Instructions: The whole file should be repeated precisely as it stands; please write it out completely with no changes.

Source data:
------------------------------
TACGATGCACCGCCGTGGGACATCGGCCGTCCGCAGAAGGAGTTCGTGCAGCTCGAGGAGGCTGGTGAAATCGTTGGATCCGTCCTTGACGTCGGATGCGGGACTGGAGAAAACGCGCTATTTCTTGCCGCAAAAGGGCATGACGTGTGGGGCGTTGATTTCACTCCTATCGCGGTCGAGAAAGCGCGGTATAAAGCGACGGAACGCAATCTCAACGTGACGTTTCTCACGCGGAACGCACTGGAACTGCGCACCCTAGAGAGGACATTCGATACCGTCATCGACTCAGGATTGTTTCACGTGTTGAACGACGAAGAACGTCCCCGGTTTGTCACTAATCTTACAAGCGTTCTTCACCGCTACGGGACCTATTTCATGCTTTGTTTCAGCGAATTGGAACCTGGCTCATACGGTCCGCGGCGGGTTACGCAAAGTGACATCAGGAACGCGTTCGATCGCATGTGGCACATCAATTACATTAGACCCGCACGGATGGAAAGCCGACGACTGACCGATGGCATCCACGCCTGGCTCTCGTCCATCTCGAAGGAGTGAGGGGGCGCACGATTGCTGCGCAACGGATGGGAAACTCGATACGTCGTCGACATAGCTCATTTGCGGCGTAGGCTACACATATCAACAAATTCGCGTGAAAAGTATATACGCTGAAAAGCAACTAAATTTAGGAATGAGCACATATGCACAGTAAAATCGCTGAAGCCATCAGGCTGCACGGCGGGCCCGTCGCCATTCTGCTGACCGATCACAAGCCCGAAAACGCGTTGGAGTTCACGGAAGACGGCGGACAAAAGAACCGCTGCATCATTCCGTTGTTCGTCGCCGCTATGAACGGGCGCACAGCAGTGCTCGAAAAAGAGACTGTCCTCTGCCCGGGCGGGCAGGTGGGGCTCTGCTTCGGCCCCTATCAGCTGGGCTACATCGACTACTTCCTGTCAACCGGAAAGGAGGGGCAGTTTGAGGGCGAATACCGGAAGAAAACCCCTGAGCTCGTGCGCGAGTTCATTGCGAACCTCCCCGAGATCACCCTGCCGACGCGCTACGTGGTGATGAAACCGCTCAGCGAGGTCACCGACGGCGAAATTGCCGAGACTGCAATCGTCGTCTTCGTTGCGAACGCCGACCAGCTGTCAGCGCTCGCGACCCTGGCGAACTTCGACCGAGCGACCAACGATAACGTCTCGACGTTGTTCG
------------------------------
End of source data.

TACGATGCACCGCCGTGGGACATCGGCCGTCCGCAGAAGGAGTTCGTGCAGCTCGAGGAGGCTGGTGAAATCGTTGGATCCGTCCTTGACGTCGGATGCGGGACTGGAGAAAACGCGCTATTTCTTGCCGCAAAAGGGCATGACGTGTGGGGCGTTGATTTCACTCCTATCGCGGTCGAGAAAGCGCGGTATAAAGCGACGGAACGCAATCTCAACGTGACGTTTCTCACGCGGAACGCACTGGAACTGCGCACCCTAGAGAGGACATTCGATACCGTCATCGACTCAGGATTGTTTCACGTGTTGAACGACGAAGAACGTCCCCGGTTTGTCACTAATCTTACAAGCGTTCTTCACCGCTACGGGACCTATTTCATGCTTTGTTTCAGCGAATTGGAACCTGGCTCATACGGTCCGCGGCGGGTTACGCAAAGTGACATCAGGAACGCGTTCGATCGCATGTGGCACATCAATTACATTAGACCCGCACGGATGGAAAGCCGACGACTGACCGATGGCATCCACGCCTGGCTCTCGTCCATCTCGAAGGAGTGAGGGGGCGCACGATTGCTGCGCAACGGATGGGAAACTCGATACGTCGTCGACATAGCTCATTTGCGGCGTAGGCTACACATATCAACAAATTCGCGTGAAAAGTATATACGCTGAAAAGCAACTAAATTTAGGAATGAGCACATATGCACAGTAAAATCGCTGAAGCCATCAGGCTGCACGGCGGGCCCGTCGCCATTCTGCTGACCGATCACAAGCCCGAAAACGCGTTGGAGTTCACGGAAGACGGCGGACAAAAGAACCGCTGCATCATTCCGTTGTTCGTCGCCGCTATGAACGGGCGCACAGCAGTGCTCGAAAAAGAGACTGTCCTCTGCCCGGGCGGGCAGGTGGGGCTCTGCTTCGGCCCCTATCAGCTGGGCTACATCGACTACTTCCTGTCAACCGGAAAGGAGGGGCAGTTTGAGGGCGAATACCGGAAGAAAACCCCTGAGCTCGTGCGCGAGTTCATTGCGAACCTCCCCGAGATCACCCTGCCGACGCGCTACGTGGTGATGAAACCGCTCAGCGAGGTCACCGACGGCGAAATTGCCGAGACTGCAATCGTCGTCTTCGTTGCGAACGCCGACCAGCTGTCAGCGCTCGCGACCCTGGCGAACTTCGACCGAGCGACCAACGATAACGTCTCGACGTTGTTCG